The thing is, I wouldn't change a thing. The 80s were great -- it was good to experience all that. It was good to have some stranger reporter call you on the phone and ask your opinion about something just because you are "someone." But it's easy to see how that would become a big pain in the butt if overdone. I'm not a very social animal. I probably don't have the constitution to be "successful" ha ha.
Our culture is a culture that rewards stars. The arts are star-driven, and that's a very small party. Anyone in a band, any painter, any writer, any actor, knows of someone more famous than they whose work is no better, and even worse, than one's own. It's a crap shoot, and if you're lucky, you get some attention. You get attention in small ponds or bigger ponds, a few even in major ponds. If you are a star like Doris Lessing, you write a new novel and send it to your own publisher under a pseudonym and get it rejected. It's not the novel they respond to, it's the name of the author, the star.
Twinkle twinkle little star, how I wonder what you are.
I suppose the best sense in which I am successful is that, even as an old fart, I am still doing what I do. And I can count on two hands the years in which I've held your ordinary 9 to 5 day job -- and in this culture, avoiding the daily work routine is surely a measure of something! Somehow or other, I've managed to survive doing mostly what I want to do the way I want to do it. Let's call this "success" and be done with it.
Monday, July 28, 2008
- "The Heirs," a silent comedy. Two more shooting days, Aug. 3 and 10. This should be on DVD by the end of August.
- Untitled mockumentary. A good start on the script. Finish the script, letting the actors collaborate, and hope to shoot in the fall and finish before the end of the year.
- Adapting "Waitresses" to a feature. First, write the screenplay, a smaller approach to the adaptation than the Hollywood version I wrote in the 80s. Then find the locations. Cast the cowboy and the cameo roles. Fit a shooting schedule around Kate's world travels with a theater company. Hopefully shoot in summer, fall, 2009, finish before end of 2009.
18 months of work ahead.
The Evolution of Human-Robot Relationships.
By David Levy.
Illustrated. 334 pp. Harper/HarperCollins Publishers. $24.95.
By the middle of this century, he predicts, “love with robots will be as normal as love with other humans, while the number of sexual acts and lovemaking positions commonly practiced between humans will be extended, as robots teach more than is in all of the world’s published sex manuals combined.”
Humans, Levy writes, are hard-wired to impute emotions onto anything with which we’re in intimate contact, to feel love for objects both animate and inanimate. And robots, he argues, might turn out to be even more lovable than some humans.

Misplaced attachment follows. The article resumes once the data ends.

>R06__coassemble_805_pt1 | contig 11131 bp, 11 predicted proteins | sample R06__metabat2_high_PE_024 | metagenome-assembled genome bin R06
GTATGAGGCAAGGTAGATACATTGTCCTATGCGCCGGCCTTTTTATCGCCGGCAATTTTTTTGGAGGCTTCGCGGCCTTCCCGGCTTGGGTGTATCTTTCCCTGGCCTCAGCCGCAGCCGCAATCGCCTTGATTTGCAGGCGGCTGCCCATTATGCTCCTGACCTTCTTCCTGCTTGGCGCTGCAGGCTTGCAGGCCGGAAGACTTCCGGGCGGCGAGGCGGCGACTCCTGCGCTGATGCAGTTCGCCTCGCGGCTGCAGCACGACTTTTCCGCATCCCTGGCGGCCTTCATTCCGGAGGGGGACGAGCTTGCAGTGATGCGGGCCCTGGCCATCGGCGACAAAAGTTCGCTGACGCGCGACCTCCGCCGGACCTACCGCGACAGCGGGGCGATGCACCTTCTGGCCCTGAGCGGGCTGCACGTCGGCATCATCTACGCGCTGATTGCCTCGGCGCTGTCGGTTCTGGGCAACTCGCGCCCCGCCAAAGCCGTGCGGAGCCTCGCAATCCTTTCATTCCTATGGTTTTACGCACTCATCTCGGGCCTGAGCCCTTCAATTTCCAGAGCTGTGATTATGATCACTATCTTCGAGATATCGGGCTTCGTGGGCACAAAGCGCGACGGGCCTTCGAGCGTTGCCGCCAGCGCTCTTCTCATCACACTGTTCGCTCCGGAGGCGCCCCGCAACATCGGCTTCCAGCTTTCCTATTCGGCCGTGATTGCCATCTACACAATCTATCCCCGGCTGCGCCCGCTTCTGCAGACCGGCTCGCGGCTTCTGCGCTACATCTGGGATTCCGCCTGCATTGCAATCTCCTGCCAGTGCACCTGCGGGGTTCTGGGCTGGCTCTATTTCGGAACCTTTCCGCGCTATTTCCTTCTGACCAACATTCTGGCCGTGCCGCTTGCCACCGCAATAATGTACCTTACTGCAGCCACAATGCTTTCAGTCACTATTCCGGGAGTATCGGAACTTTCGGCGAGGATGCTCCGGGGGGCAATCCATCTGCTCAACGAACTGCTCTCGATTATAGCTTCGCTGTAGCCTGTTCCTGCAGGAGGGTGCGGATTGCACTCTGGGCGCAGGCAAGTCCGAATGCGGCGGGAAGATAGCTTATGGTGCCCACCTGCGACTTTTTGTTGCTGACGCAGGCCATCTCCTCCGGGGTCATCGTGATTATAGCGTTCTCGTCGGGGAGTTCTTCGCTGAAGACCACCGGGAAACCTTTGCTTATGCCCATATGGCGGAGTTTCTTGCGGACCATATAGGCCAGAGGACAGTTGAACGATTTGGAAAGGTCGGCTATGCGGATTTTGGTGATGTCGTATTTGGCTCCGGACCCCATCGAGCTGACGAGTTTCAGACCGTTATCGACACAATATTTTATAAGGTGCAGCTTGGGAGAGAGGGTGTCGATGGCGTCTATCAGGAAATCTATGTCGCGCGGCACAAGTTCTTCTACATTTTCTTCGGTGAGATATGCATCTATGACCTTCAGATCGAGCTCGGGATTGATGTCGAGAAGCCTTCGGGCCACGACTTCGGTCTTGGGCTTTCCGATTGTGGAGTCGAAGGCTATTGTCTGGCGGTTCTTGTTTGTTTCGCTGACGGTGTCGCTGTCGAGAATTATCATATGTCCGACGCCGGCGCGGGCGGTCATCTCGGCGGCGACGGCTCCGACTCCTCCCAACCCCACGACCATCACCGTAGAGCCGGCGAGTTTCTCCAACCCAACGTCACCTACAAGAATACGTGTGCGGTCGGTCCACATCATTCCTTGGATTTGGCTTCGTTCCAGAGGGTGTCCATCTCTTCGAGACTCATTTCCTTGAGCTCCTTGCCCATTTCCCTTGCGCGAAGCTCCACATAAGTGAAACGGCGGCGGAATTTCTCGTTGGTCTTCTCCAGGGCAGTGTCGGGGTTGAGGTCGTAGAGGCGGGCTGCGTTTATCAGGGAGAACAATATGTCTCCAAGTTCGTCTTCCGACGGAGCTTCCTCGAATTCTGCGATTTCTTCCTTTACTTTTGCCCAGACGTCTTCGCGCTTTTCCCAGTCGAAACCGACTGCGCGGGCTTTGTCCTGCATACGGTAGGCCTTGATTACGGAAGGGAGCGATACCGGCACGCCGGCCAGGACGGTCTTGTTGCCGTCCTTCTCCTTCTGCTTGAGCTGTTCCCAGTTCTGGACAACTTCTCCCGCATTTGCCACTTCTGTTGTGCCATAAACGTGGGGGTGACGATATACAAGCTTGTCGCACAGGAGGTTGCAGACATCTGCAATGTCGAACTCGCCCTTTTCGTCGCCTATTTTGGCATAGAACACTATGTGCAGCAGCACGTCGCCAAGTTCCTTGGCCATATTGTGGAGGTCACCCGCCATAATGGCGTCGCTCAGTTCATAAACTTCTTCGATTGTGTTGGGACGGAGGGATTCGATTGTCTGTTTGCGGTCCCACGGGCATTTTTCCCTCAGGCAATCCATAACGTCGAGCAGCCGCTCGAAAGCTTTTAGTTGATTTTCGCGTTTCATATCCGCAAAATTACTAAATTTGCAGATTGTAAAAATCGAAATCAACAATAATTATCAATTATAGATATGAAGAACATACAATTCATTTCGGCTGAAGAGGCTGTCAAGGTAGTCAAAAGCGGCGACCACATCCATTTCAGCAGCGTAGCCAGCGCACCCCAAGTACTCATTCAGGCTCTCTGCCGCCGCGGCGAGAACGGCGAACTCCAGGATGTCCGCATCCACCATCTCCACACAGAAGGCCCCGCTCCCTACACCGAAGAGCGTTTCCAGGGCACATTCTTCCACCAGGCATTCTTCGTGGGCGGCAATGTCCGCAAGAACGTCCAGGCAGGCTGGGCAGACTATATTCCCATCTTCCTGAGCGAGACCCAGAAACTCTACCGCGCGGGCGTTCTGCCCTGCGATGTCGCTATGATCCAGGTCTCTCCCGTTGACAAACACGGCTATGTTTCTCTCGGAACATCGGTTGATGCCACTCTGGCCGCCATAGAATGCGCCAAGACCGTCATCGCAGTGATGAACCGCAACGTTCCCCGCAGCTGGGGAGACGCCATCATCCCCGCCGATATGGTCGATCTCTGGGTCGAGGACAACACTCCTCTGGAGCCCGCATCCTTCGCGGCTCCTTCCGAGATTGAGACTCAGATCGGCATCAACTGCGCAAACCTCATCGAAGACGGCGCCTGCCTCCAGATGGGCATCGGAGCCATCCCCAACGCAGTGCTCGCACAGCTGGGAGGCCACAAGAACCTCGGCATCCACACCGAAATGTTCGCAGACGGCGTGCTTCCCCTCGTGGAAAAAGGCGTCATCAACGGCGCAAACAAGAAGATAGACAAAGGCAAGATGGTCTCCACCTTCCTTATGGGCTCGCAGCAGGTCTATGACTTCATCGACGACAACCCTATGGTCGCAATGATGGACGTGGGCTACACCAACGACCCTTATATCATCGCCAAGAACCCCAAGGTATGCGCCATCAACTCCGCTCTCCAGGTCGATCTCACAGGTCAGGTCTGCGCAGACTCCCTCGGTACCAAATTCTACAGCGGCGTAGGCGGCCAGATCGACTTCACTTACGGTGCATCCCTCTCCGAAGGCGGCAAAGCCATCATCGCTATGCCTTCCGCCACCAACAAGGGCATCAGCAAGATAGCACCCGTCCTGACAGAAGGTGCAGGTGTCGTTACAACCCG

I’d have liked a little less gee-whiz, and a little more examination about whether a sexbot in every home, a Kama Sutra on legs that never tires, never says no, and never has needs of its own is what we really want.
Spent some time fine-tuning the editing of clips already shot in the silent comedy, so I can just insert what is left. It should come together reasonably quickly when I get the rest of the footage.
Sunday, July 27, 2008
The bar closest to work, where many went after 5 (if not before if you were an executive), had a time card machine at the entrance -- you stamped a card to see what price your drinks would be for happy hour. Never got close to nickel and dime nights in the Army -- a military base being where the real happy hours happen in the drinking universe -- but it wasn't too shabby for a civilian approximation.
Browsing in the library, I see that an anonymous reader gave my two short novels collected under the title Love & Country a five-star rating. Always nice to learn someone likes your work in what can be a pretty isolated, even lonely, profession. Craig Lesley, a novelist of considerable reputation in these parts, provided a good blurb, as did Michael Hollister, another novelist I greatly admire (his Hollywood trilogy is a gem). I also designed the cover and rather like it.
Filming this in the Mamet style, more of a play set out in realistic locations than a blown up adaptation ala Hollywood, this is quite doable. Most of the scenes would be two-character between mother and daughter. Lots of mother alone visual storytelling, lots of daughter alone the same. That's half the film. Then the one guy in the mix for the other half. I could or could not write cameo roles. Yes, this strikes me as a long project (given everyone's schedules, i.e. we do this part-time) but quite doable.
Beginning to feel as if it might happen.